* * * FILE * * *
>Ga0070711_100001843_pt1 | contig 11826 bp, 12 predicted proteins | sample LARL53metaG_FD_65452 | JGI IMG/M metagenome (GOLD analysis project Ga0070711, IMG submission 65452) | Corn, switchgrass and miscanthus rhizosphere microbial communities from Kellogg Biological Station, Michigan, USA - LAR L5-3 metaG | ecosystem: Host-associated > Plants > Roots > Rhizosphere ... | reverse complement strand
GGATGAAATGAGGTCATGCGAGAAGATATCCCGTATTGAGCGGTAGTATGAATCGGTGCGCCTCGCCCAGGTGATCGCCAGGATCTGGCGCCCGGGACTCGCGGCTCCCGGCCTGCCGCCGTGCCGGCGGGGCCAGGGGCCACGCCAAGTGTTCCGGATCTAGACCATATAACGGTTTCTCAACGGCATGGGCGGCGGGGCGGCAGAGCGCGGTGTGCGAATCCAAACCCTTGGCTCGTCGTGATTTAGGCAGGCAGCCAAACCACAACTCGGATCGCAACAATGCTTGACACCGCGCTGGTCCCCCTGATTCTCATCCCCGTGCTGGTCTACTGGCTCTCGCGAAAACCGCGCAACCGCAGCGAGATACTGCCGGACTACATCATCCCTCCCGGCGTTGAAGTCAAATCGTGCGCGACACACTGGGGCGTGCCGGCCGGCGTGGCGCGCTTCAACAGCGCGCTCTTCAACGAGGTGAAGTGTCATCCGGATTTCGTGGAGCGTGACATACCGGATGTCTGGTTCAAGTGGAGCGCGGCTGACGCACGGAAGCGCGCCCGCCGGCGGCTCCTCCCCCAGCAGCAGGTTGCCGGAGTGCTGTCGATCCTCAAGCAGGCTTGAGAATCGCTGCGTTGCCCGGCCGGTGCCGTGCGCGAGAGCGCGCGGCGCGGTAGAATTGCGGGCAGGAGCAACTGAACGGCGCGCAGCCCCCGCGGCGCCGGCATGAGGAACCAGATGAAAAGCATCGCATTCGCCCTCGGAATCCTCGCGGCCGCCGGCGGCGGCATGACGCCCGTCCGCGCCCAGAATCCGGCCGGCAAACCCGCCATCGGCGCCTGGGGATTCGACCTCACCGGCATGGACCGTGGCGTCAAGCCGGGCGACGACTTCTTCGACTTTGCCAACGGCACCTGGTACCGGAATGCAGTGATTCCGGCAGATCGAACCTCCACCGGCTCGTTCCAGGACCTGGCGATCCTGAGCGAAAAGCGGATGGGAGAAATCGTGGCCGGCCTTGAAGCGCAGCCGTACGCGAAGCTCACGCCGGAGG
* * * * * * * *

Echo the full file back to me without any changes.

>Ga0070711_100001843_pt1 | contig 11826 bp, 12 predicted proteins | sample LARL53metaG_FD_65452 | JGI IMG/M metagenome (GOLD analysis project Ga0070711, IMG submission 65452) | Corn, switchgrass and miscanthus rhizosphere microbial communities from Kellogg Biological Station, Michigan, USA - LAR L5-3 metaG | ecosystem: Host-associated > Plants > Roots > Rhizosphere ... | reverse complement strand
GGATGAAATGAGGTCATGCGAGAAGATATCCCGTATTGAGCGGTAGTATGAATCGGTGCGCCTCGCCCAGGTGATCGCCAGGATCTGGCGCCCGGGACTCGCGGCTCCCGGCCTGCCGCCGTGCCGGCGGGGCCAGGGGCCACGCCAAGTGTTCCGGATCTAGACCATATAACGGTTTCTCAACGGCATGGGCGGCGGGGCGGCAGAGCGCGGTGTGCGAATCCAAACCCTTGGCTCGTCGTGATTTAGGCAGGCAGCCAAACCACAACTCGGATCGCAACAATGCTTGACACCGCGCTGGTCCCCCTGATTCTCATCCCCGTGCTGGTCTACTGGCTCTCGCGAAAACCGCGCAACCGCAGCGAGATACTGCCGGACTACATCATCCCTCCCGGCGTTGAAGTCAAATCGTGCGCGACACACTGGGGCGTGCCGGCCGGCGTGGCGCGCTTCAACAGCGCGCTCTTCAACGAGGTGAAGTGTCATCCGGATTTCGTGGAGCGTGACATACCGGATGTCTGGTTCAAGTGGAGCGCGGCTGACGCACGGAAGCGCGCCCGCCGGCGGCTCCTCCCCCAGCAGCAGGTTGCCGGAGTGCTGTCGATCCTCAAGCAGGCTTGAGAATCGCTGCGTTGCCCGGCCGGTGCCGTGCGCGAGAGCGCGCGGCGCGGTAGAATTGCGGGCAGGAGCAACTGAACGGCGCGCAGCCCCCGCGGCGCCGGCATGAGGAACCAGATGAAAAGCATCGCATTCGCCCTCGGAATCCTCGCGGCCGCCGGCGGCGGCATGACGCCCGTCCGCGCCCAGAATCCGGCCGGCAAACCCGCCATCGGCGCCTGGGGATTCGACCTCACCGGCATGGACCGTGGCGTCAAGCCGGGCGACGACTTCTTCGACTTTGCCAACGGCACCTGGTACCGGAATGCAGTGATTCCGGCAGATCGAACCTCCACCGGCTCGTTCCAGGACCTGGCGATCCTGAGCGAAAAGCGGATGGGAGAAATCGTGGCCGGCCTTGAAGCGCAGCCGTACGCGAAGCTCACGCCGGAGG